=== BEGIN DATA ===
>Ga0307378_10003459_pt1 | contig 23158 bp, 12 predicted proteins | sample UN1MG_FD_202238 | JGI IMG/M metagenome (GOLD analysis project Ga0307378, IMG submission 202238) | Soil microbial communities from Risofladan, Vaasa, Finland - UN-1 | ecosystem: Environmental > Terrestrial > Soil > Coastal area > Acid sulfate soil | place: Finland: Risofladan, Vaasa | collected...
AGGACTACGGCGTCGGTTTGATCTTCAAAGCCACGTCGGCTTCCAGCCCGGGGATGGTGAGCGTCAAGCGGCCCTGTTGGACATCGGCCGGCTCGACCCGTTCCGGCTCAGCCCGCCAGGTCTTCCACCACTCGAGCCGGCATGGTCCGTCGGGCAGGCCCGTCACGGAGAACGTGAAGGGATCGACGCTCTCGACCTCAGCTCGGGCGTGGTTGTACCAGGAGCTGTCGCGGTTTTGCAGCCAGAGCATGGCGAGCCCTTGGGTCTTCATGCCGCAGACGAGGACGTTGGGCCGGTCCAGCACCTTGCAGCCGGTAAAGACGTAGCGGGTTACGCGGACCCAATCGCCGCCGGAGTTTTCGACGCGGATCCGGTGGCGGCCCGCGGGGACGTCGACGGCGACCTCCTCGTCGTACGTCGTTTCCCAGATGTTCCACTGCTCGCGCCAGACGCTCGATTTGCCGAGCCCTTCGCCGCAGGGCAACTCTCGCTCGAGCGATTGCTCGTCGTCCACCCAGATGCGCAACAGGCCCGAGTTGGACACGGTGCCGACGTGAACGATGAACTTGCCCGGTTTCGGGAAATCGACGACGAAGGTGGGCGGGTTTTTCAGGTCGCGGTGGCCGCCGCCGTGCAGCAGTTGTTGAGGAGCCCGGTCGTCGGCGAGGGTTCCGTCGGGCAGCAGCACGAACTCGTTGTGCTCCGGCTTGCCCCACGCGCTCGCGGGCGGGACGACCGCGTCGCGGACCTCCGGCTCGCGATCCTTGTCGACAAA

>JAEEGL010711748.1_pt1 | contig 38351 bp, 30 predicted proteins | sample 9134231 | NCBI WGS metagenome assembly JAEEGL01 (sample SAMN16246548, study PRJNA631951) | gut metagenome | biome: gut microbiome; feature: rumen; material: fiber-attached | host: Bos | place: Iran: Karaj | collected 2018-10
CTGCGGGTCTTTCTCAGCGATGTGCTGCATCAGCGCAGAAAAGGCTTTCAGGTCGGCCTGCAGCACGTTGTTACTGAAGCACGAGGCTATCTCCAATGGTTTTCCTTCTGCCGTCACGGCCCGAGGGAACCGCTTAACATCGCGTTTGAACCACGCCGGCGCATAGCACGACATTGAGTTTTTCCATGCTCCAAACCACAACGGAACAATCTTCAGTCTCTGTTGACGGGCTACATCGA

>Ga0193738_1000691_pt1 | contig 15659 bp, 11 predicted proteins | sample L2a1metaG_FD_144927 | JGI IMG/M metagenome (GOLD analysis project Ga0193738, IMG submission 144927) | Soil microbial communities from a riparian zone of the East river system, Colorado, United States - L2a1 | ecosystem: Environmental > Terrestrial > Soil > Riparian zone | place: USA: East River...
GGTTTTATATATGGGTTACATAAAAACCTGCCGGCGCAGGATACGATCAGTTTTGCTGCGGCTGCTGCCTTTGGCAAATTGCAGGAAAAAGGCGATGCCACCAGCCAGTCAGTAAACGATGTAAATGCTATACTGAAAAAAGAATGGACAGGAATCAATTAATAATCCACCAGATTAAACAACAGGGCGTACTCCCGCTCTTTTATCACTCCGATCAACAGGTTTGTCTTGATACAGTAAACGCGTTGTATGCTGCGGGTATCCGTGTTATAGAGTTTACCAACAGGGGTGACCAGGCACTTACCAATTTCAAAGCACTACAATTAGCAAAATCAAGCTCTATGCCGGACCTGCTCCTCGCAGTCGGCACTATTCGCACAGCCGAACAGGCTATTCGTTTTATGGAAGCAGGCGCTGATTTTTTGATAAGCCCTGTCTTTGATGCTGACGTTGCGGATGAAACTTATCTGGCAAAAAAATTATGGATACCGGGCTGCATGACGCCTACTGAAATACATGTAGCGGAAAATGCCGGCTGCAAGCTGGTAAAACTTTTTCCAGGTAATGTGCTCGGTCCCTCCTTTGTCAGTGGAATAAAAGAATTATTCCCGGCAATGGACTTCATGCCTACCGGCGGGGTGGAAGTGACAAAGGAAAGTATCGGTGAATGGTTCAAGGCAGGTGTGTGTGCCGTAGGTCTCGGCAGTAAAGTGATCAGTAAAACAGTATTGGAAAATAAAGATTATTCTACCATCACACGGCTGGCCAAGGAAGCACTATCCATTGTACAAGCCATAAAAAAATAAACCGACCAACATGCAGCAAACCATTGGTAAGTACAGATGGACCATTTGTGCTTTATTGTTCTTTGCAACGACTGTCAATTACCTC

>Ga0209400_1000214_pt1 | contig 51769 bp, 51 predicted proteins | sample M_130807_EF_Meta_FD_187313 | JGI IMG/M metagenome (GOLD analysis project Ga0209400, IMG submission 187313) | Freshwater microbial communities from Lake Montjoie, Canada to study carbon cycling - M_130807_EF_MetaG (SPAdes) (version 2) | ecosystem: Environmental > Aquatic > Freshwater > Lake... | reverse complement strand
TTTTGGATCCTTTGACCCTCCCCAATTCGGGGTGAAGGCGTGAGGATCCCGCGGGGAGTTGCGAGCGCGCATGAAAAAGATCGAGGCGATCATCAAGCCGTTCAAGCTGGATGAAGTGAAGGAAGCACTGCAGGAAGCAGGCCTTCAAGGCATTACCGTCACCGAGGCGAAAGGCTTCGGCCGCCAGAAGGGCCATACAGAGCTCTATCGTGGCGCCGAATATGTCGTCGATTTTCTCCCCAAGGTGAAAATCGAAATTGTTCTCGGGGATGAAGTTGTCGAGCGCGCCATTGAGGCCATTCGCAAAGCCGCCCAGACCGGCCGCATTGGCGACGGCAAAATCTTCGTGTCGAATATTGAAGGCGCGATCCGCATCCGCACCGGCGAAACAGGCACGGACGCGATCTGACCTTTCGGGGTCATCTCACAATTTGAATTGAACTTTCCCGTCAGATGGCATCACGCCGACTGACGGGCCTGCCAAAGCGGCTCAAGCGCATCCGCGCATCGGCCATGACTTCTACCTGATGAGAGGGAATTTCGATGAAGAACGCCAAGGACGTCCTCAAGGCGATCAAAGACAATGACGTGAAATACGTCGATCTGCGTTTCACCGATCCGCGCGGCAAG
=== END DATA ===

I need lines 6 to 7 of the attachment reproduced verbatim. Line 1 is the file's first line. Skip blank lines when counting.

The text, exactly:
GGTTTTATATATGGGTTACATAAAAACCTGCCGGCGCAGGATACGATCAGTTTTGCTGCGGCTGCTGCCTTTGGCAAATTGCAGGAAAAAGGCGATGCCACCAGCCAGTCAGTAAACGATGTAAATGCTATACTGAAAAAAGAATGGACAGGAATCAATTAATAATCCACCAGATTAAACAACAGGGCGTACTCCCGCTCTTTTATCACTCCGATCAACAGGTTTGTCTTGATACAGTAAACGCGTTGTATGCTGCGGGTATCCGTGTTATAGAGTTTACCAACAGGGGTGACCAGGCACTTACCAATTTCAAAGCACTACAATTAGCAAAATCAAGCTCTATGCCGGACCTGCTCCTCGCAGTCGGCACTATTCGCACAGCCGAACAGGCTATTCGTTTTATGGAAGCAGGCGCTGATTTTTTGATAAGCCCTGTCTTTGATGCTGACGTTGCGGATGAAACTTATCTGGCAAAAAAATTATGGATACCGGGCTGCATGACGCCTACTGAAATACATGTAGCGGAAAATGCCGGCTGCAAGCTGGTAAAACTTTTTCCAGGTAATGTGCTCGGTCCCTCCTTTGTCAGTGGAATAAAAGAATTATTCCCGGCAATGGACTTCATGCCTACCGGCGGGGTGGAAGTGACAAAGGAAAGTATCGGTGAATGGTTCAAGGCAGGTGTGTGTGCCGTAGGTCTCGGCAGTAAAGTGATCAGTAAAACAGTATTGGAAAATAAAGATTATTCTACCATCACACGGCTGGCCAAGGAAGCACTATCCATTGTACAAGCCATAAAAAAATAAACCGACCAACATGCAGCAAACCATTGGTAAGTACAGATGGACCATTTGTGCTTTATTGTTCTTTGCAACGACTGTCAATTACCTC

>Ga0209400_1000214_pt1 | contig 51769 bp, 51 predicted proteins | sample M_130807_EF_Meta_FD_187313 | JGI IMG/M metagenome (GOLD analysis project Ga0209400, IMG submission 187313) | Freshwater microbial communities from Lake Montjoie, Canada to study carbon cycling - M_130807_EF_MetaG (SPAdes) (version 2) | ecosystem: Environmental > Aquatic > Freshwater > Lake... | reverse complement strand